You simply cannot be prepared for everything that life throws at you, but if you are anything like me, you really try to be. I have hard-copy notebooks, backed up by thumb drives, backed up by encrypted cloud-based searchable documents that can be pulled up anywhere. I gather reference documents for work and diligently squirrel them away “just in case” I get out to a disaster office and nobody knows what to do. I may think that I am really preparing myself and I am ready for anything, but alas, I do not know what it is that I do not know. My mettle was tested over the summer when I was deployed to Connecticut to respond to Severe Storms and Flooding. The Mitigation Branch Chief of the disaster wanted to bring in a person with “406 Mitigation experience”, but the job titles in the automated deployment system had changed, so that it was difficult to see who had that kind of experience. When he saw that I was available and had a technical GIS background, he figured that if I didn’t actually have 406 mitigation experience, then at the very least, I might be a quick study. He called me, and after we talked for a few minutes, he decided to deploy me not just as a 406 Mitigation Specialist…BUT AS THE GROUP SUPERVISOR!!! At this point I had already been working in emergency management for 2 ½ years, so I had the knowledge, resources and contacts to fill in many of the blanks. And there were MANY blanks. No one at the disaster had any real experience doing 406 mitigation, so I had to hunt around looking for information—websites, contacts, and making things up as I went along. I often thought of the saying we use in Emergency Management: “Don’t ask for permission, Ask for forgiveness.” I received a very good review from my manager after that deployment. So-here are the most important things that I did to keep my sanity and get the work done. This is for all of you Emergency Management folks out there who get thrown into a new position at a disaster, and want to avoid becoming a disaster yourself!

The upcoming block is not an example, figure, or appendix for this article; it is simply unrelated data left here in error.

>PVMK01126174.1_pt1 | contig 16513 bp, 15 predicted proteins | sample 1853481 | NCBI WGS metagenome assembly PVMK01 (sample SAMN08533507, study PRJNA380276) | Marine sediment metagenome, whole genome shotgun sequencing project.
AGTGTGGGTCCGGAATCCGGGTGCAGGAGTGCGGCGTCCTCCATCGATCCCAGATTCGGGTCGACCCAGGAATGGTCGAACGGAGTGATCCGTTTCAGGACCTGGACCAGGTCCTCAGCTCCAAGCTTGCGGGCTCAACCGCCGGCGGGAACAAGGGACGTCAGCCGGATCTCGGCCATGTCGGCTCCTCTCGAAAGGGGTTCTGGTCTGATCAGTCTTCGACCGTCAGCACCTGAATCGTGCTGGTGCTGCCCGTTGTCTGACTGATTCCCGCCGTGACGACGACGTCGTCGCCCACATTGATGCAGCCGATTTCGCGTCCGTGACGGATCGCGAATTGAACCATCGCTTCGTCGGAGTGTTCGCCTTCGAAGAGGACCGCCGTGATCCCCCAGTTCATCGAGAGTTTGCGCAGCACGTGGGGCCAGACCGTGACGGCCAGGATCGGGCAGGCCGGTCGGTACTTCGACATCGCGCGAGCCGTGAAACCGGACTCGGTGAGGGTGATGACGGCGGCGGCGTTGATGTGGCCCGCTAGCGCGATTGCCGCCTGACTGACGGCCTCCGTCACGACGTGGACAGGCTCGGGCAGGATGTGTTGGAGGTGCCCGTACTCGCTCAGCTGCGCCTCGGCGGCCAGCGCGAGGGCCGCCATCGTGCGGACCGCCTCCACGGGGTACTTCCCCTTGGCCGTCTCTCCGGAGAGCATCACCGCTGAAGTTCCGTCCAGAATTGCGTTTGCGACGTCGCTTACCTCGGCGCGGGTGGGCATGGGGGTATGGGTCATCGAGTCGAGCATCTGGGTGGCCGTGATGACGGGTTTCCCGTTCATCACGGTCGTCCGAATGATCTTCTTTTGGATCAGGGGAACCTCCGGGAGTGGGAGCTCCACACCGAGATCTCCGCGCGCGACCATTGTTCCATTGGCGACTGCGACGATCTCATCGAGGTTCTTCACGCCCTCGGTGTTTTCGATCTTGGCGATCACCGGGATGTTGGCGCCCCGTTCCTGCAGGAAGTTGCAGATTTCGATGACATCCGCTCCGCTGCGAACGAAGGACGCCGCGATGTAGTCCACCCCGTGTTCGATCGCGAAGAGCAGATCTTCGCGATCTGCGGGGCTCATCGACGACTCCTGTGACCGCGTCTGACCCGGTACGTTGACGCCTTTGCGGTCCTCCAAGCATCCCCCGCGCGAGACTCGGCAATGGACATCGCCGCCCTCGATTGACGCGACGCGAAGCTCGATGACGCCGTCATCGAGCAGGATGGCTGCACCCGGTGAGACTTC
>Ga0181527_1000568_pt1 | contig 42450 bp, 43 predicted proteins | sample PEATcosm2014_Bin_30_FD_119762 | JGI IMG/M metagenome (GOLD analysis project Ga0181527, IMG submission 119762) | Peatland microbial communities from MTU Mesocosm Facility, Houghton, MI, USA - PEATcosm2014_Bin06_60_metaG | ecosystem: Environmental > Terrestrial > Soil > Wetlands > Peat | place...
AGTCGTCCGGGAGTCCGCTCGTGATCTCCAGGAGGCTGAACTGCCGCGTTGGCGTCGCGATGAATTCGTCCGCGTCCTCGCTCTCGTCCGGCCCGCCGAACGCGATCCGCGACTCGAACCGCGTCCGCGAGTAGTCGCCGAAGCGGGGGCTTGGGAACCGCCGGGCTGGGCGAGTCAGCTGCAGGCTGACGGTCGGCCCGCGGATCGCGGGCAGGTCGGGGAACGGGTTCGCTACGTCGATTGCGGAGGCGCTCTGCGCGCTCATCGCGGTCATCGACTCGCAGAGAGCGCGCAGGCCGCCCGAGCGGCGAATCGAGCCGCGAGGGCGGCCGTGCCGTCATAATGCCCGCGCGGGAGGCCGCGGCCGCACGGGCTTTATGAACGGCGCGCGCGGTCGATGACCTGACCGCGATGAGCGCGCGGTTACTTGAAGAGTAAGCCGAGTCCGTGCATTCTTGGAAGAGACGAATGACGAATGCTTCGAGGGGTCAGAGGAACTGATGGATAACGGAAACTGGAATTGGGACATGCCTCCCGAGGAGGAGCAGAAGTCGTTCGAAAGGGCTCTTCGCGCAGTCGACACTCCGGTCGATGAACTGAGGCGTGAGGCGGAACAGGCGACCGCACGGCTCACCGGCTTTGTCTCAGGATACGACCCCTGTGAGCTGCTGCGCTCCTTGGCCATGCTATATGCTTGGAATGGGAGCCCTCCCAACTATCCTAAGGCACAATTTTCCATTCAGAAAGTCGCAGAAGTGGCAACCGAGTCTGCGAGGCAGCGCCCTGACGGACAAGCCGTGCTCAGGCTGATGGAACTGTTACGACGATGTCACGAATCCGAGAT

STRENGTH-FINDING–I listened to my team and tried to learn their strengths, and utilized those strengths, when possible.
PRIORITIZE–If there are multiple projects/meetings/deliverables happening at the same time, I would prioritize them and deploy my team members appropriately.
PREPARED ORGANIZATION–I don’t like to re-invent the wheel, so I keep detailed notes, templates, data sets, formulas, spreadsheets, etc. with me, and take them from disaster to disaster. As a worker, I am well-prepared, but as a manager, having this type of documentation is an essential armament for my team members.
COMMUNICATION–I keep the management up-to-date with my team’s progress using regular emails and spreadsheets. I create group emails, which I regularly used to inform my team of any important project information, without interrupting their work. Rather than long, drawn out meetings, I would pull together quick status update meetings about whatever is at hand, and then get back onto the project work.
These are the things that had the most impact on MY job performance. What kinds of things have helped you in similar situations?